In a land of sweeping plains, poetry is hardly thriving
September 5, 2011
John Tranter just won The Age Poetry Book of the Year award.
Verse has slipped off the public radar and we are the poorer for it.
Here’s a challenge: name two Australian poets. Better still, quote a few lines of their verse. No? Strike out on both counts? You won’t be in the minority. Which is a pity because today is the start of National Poetry Week.
That’s right, a whole week in which poetry will dominate the headlines, poets will be feted in their communities, thousands will buy poetry books, and queues will form outside poetry-reading venues. Not.
Sadly, it won’t happen. Poetry has been driven underground, largely ignored in this switched-on, Wi-Fi world. It’s not part of dinner-table conversation, and the latest verses from a wordsmith are not on the lips of the general public.
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Instead, poetry survives quietly in writers’ groups, the back rooms of a few pubs, and the pages of slim volumes produced by small, specialist publishers. Although the grey nomads wintering in caravan parks up north flock to hugely popular performances of traditional poetry presented by a wandering band of bush poets. But that’s the exception. Overall, despite the emergence of the verbal fireworks display known as the poetry slam, verse isn’t thriving.
John Tranter, who has just won The Age Poetry Book of the Year award, described the poetry scene thus: ”Poetry has been with us, like prostitution, since the beginning of time and it’s never been a very good choice of career.”
We might wonder about the financial implications of this comparison, but in terms of public recognition it hasn’t always been the case. C.J. Dennis, Banjo Paterson and Henry Lawson were well known in their day, and their poetry was often committed to memory and passed on by word of mouth. In fact, I’d bet that those of you who were able to quote some poetry drew from their work, or perhaps from the second verse of Dorothea Mackellar’s My Country:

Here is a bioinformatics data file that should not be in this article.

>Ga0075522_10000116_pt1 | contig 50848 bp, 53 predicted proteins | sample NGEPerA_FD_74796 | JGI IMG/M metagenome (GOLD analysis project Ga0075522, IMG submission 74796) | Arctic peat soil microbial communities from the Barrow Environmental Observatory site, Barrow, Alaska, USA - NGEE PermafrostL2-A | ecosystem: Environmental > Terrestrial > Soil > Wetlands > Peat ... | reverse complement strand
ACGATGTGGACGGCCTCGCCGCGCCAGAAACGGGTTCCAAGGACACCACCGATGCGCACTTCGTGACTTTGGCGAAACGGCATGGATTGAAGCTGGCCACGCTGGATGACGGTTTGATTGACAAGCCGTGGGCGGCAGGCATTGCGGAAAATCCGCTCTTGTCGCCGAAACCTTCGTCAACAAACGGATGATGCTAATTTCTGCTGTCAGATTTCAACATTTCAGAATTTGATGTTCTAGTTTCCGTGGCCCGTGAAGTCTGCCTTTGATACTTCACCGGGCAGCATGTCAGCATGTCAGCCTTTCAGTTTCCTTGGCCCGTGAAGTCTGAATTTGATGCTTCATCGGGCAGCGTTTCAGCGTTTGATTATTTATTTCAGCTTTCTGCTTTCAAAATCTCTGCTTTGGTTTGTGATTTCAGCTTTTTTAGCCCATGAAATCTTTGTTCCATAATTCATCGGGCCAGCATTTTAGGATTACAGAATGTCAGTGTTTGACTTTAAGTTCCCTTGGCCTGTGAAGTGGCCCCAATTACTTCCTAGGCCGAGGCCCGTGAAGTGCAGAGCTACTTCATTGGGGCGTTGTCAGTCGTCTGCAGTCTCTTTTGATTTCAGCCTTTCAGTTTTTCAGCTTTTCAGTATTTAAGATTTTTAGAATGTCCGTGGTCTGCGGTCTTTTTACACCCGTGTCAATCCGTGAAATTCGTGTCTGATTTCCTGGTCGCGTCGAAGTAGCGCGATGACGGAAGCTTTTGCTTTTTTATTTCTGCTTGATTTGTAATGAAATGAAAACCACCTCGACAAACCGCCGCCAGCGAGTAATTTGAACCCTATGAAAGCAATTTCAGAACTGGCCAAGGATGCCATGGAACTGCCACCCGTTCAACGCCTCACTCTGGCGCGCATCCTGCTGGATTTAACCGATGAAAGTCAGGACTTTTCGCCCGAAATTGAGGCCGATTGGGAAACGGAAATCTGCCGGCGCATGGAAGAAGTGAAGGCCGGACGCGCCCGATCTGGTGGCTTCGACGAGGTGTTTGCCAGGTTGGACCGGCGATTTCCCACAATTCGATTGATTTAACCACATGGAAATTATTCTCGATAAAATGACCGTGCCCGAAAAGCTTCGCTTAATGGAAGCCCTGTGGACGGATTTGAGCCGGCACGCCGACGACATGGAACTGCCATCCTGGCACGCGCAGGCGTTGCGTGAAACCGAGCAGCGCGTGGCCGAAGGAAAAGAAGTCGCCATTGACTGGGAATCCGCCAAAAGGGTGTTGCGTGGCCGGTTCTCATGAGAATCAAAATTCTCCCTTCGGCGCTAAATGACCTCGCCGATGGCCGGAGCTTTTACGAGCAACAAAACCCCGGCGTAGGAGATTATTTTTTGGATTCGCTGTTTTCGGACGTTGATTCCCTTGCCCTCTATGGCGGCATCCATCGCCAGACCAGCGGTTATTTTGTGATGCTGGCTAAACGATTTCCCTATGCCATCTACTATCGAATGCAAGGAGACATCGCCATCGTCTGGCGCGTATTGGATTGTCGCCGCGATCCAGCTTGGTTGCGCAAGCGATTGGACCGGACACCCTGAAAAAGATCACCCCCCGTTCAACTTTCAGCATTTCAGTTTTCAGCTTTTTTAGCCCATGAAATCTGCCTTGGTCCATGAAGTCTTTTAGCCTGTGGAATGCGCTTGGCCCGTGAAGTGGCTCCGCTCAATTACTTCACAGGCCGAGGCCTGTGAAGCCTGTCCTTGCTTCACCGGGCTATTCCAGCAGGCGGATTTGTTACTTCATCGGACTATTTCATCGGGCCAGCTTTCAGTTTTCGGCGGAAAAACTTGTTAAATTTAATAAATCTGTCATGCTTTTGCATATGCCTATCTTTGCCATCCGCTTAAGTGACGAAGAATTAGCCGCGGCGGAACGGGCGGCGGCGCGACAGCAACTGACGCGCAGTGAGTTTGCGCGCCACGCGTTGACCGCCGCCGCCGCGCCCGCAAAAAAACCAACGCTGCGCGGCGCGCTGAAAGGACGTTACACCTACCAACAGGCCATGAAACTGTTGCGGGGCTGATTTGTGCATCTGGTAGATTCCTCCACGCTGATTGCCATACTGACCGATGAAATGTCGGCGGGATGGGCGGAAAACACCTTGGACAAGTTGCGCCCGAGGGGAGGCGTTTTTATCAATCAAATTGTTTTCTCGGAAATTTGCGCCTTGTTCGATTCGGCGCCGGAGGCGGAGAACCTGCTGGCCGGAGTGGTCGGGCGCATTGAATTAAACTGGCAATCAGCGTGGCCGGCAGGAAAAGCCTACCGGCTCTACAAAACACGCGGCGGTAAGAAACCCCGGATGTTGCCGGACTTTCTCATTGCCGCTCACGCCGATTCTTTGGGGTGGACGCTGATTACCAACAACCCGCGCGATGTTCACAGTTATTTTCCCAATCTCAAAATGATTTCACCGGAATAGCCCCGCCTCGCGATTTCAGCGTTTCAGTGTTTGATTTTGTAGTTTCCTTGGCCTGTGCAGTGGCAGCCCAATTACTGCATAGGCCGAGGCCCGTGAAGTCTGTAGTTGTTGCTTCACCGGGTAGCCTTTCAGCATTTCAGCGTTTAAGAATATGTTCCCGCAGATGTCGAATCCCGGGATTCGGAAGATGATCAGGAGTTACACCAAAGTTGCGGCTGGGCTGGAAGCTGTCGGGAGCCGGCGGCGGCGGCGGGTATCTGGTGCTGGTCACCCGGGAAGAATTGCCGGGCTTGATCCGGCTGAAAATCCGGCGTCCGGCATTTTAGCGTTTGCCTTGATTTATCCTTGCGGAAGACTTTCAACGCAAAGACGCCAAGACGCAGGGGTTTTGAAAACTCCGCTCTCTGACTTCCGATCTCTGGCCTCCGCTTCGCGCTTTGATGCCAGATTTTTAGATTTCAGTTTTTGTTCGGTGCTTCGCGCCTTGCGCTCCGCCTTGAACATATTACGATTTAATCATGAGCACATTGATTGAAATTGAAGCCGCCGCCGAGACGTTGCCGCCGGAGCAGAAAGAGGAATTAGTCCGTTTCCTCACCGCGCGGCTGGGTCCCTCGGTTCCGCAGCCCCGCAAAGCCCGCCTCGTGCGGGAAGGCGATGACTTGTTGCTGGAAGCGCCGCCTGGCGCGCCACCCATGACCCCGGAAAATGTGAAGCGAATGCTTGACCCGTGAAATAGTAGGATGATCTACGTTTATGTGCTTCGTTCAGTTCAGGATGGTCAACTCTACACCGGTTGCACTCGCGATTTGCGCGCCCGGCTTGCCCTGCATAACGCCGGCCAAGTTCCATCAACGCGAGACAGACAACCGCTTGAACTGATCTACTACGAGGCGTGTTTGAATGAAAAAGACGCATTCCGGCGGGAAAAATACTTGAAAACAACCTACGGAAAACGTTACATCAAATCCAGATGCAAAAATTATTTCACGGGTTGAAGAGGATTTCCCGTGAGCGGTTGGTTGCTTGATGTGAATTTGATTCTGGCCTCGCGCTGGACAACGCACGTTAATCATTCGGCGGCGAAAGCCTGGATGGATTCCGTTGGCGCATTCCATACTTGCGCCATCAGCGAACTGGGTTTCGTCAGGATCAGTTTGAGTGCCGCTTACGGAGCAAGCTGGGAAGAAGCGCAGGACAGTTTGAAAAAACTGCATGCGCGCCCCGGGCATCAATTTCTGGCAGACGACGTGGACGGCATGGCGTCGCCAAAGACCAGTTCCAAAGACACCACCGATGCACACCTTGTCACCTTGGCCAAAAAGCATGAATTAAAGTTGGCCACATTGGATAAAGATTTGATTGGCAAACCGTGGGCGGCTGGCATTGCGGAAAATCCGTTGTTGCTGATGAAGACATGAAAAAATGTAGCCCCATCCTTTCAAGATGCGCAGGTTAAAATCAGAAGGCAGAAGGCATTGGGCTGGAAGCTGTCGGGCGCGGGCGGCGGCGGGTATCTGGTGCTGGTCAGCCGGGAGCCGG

A land of sweeping plains.
But that oral tradition is disappearing, and most who could complete the next couple of lines would probably come from those over the age of 60, dredging up memories from long-ago schooldays.
However, what if the challenge had been to name two Australian poets from the past 50 years and quote their verse? Would Tranter’s name have come to mind? Or Les Murray, Bruce Dawe, Dorothy Porter, Chris Wallace-Crabbe, Judith Wright, Peter Goldsworthy, Alex Skovron . . . or any one of dozens of others? Not likely.
Why has poetry slipped so far off the public radar? One of the most popular theories is that poetry is destroying itself with pretentious, incomprehensible verbiage.
Poet and critic Ian McFarlane, writing in the February 2010 edition of The Australian Literary Review, commented that ”poetry today is unread because much of it is unreadable”. He expanded on that with this observation: ”Using metaphor and allusion to turn the screws on language to summon up a sense beyond the reach of dictionary definition has poetic validity; pushing a barrow of arcane bric-a-brac cloaked in wilfully suffocating obscurity does not.”
I know what he means. Ploughing through a few acres of verse only to end up asking ”What the hell was that all about?” is not a rewarding experience. Poets have a responsibility to communicate. Yoking together obscure references to impress a few peers is not the future of poetry. It’s reasonable to argue that reading poetry should require analytical effort, but when words are tossed onto the page in such a way that they defy comprehension then it’s small wonder that interest vanishes.
Some blame generations of teachers for being afraid of verse, while others decry the trivialisation of poetry via such things as online poetry generators. All of these suggestions have some validity, probably operating in combination, and it has to be said that we are the poorer for it.
Good poetry can be a still, small voice in a complex world, a reminder that someone has seen into the very heart of an emotion or experience and translated it into words that, even if only for an instant, make us pause and think. Surely that moment is worth preserving.
So read a poem. Buy a poetry book. Australia has a great history of poetry. Let’s try to give it a future.
David Campbell is a Melbourne writer and poet.